The title is actually a bit misleading, its not actually the linux OS registering with DNS, but rather DHCP registering on behalf of the OS. In order to make this work, there just a couple config files on the linux side you need to edit and a DHCP setting on the Windows server. One common misconception I ran into often in trying to figure this out were people suggesting to set your DNS server to allow Secure and Non-Secure updates which I had done. It wasn’t until I realized that DHCP was actually handling the registration on behalf of the OS through the use of an authenticated domain account that I realized change the DNS setting wasn’t necessary, after all its a secure user account.
So, on the linux OS you have to update two files:
In /etc/hosts add your hostname.domain followed by just the hostname (and wondering now if you need this specifically for this purpose, but I guess its a good habit anyway?)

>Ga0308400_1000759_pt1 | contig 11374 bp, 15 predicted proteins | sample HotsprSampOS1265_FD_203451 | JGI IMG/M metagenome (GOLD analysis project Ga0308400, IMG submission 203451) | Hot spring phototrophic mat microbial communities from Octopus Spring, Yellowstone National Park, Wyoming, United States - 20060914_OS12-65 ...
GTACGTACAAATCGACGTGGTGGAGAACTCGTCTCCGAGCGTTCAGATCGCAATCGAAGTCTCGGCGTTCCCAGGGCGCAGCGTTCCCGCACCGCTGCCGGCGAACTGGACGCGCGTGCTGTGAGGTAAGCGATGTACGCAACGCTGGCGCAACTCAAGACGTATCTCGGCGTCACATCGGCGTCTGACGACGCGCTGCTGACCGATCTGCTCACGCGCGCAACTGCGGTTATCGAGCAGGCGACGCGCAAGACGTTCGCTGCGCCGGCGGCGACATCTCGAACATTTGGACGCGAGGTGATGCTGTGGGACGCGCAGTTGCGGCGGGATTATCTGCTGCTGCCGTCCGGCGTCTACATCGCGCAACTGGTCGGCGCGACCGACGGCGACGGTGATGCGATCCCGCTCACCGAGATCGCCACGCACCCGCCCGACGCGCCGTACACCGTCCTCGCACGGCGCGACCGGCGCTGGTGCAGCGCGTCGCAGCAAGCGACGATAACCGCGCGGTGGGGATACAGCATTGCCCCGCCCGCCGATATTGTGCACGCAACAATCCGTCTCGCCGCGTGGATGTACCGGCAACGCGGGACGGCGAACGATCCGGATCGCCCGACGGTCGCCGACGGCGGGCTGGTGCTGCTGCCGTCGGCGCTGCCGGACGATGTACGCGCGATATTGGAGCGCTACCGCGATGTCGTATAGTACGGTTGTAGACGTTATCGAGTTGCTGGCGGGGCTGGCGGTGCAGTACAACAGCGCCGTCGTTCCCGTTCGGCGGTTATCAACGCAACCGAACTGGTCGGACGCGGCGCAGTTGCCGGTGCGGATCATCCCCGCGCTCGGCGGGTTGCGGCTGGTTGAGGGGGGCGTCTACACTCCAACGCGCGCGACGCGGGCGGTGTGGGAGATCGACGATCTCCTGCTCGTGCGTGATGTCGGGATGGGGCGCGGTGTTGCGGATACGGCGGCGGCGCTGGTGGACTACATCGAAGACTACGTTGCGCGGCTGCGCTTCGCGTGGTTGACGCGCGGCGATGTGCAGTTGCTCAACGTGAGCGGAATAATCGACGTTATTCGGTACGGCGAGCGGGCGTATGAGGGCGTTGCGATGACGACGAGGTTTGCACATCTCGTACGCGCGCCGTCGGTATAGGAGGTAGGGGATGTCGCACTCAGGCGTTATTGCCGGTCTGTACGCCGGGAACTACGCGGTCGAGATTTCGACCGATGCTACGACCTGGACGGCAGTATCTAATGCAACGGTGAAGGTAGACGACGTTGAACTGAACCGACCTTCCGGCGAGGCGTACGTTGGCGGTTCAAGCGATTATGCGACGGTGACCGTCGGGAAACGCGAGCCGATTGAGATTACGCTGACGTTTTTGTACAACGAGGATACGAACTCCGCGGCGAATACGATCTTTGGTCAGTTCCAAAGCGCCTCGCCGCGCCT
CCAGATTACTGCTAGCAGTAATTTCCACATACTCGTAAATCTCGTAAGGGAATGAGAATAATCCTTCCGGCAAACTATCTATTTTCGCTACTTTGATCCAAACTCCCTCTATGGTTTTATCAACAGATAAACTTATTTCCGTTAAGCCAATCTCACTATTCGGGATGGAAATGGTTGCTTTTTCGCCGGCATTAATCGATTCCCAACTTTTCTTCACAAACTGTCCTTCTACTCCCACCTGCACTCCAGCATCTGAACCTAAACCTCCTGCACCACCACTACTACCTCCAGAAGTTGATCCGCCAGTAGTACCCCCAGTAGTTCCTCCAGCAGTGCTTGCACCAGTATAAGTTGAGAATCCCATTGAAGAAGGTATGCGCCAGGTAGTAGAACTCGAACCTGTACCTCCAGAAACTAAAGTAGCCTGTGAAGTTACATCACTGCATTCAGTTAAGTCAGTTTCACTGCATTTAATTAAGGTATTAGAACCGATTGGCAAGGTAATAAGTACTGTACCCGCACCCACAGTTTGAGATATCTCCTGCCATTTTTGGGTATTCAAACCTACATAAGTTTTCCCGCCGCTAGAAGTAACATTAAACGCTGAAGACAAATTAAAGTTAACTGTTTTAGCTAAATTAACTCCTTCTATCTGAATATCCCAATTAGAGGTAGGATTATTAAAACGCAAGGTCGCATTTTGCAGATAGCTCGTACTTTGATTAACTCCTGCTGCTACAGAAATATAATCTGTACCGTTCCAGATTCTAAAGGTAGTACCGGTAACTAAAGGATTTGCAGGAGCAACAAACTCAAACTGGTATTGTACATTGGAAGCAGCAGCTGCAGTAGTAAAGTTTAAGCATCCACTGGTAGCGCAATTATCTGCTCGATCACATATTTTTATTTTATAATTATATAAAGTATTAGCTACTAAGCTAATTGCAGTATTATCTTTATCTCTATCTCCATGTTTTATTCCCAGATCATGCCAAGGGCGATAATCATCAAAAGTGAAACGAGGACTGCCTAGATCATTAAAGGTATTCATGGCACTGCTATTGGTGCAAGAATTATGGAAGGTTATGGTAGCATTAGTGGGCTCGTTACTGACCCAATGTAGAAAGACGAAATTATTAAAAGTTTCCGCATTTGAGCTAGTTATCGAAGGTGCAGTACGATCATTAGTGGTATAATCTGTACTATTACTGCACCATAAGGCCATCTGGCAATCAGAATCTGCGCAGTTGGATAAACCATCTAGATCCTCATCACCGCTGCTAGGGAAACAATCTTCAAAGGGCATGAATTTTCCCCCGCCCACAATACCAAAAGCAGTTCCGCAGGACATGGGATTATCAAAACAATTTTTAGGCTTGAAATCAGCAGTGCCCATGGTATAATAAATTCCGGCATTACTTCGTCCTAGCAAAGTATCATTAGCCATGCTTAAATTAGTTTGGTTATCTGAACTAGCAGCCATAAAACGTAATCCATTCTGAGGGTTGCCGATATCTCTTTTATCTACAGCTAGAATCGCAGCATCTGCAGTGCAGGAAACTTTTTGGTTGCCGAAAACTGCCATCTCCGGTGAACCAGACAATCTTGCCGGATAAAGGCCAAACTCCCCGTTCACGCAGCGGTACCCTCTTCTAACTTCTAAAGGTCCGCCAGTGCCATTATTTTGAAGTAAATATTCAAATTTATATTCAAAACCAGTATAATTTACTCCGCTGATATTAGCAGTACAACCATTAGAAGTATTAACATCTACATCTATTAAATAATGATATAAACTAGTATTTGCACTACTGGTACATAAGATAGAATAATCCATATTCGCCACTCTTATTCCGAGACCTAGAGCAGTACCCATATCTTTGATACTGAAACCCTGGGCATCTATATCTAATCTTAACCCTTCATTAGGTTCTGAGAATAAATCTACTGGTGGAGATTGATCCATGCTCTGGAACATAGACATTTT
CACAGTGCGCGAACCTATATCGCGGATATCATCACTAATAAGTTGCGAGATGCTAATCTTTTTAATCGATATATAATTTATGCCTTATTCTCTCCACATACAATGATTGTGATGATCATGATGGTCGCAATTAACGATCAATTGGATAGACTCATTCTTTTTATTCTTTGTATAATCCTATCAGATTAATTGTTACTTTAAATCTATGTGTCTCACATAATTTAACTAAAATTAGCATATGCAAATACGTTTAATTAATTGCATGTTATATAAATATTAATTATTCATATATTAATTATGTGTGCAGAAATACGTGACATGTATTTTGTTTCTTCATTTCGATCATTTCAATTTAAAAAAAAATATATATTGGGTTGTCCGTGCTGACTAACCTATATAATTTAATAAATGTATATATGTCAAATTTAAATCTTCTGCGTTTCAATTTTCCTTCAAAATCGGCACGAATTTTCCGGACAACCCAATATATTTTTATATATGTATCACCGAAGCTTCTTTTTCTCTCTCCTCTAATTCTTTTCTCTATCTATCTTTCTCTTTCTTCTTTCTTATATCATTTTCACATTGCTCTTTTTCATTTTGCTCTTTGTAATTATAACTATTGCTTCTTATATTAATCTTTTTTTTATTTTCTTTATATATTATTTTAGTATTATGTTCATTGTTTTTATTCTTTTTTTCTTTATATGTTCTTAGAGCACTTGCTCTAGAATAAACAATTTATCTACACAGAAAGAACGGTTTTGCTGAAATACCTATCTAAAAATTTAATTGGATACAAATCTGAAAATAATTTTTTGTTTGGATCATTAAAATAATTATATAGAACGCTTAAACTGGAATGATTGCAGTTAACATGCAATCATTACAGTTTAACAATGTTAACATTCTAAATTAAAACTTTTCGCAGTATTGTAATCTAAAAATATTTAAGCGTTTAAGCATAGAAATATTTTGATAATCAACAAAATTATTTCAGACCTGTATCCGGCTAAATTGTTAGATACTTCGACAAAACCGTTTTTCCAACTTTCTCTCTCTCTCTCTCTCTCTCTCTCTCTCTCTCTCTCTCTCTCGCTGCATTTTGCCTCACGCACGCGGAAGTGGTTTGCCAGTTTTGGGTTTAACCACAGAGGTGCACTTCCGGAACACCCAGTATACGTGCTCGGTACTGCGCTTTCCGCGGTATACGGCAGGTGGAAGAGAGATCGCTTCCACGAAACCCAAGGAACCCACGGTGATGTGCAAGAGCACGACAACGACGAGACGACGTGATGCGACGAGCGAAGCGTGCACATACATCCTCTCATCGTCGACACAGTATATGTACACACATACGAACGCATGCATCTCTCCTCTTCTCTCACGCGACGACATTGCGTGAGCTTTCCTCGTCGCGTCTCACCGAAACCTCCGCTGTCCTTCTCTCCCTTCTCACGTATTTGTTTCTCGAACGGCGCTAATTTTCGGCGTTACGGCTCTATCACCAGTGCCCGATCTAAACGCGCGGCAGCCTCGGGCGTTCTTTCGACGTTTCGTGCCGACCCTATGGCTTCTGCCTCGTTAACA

127.0.0.1 hostname.domain hostname localhost.localdomain localhost
In /etc/sysconfig/network-scripts/ifcfg-eth# (where number is your interface number) on RHEL/CentOS add
Or in Debian based OS’ update /etc/dhcp3/dhclient.config
send host-name "hostname"
This last step for linux, depending on your OS, is what will send the hostname to the DHCP server. If you dont set it, you may see an empty name in your DHCP server lease section.
Now, in AD create a service account based on your naming conventions (service_dhcp2dns, fred, larry, whatever works for you). On your Windows DHCP server set the following
Now, while still in DHCP Manager, right click on IPv4 and select properties, go to Advanced and click Credentials and enter the user account you just created. This is why you dont need to change the security settings within DNS, you are securely updating via the user of an authenticated user account.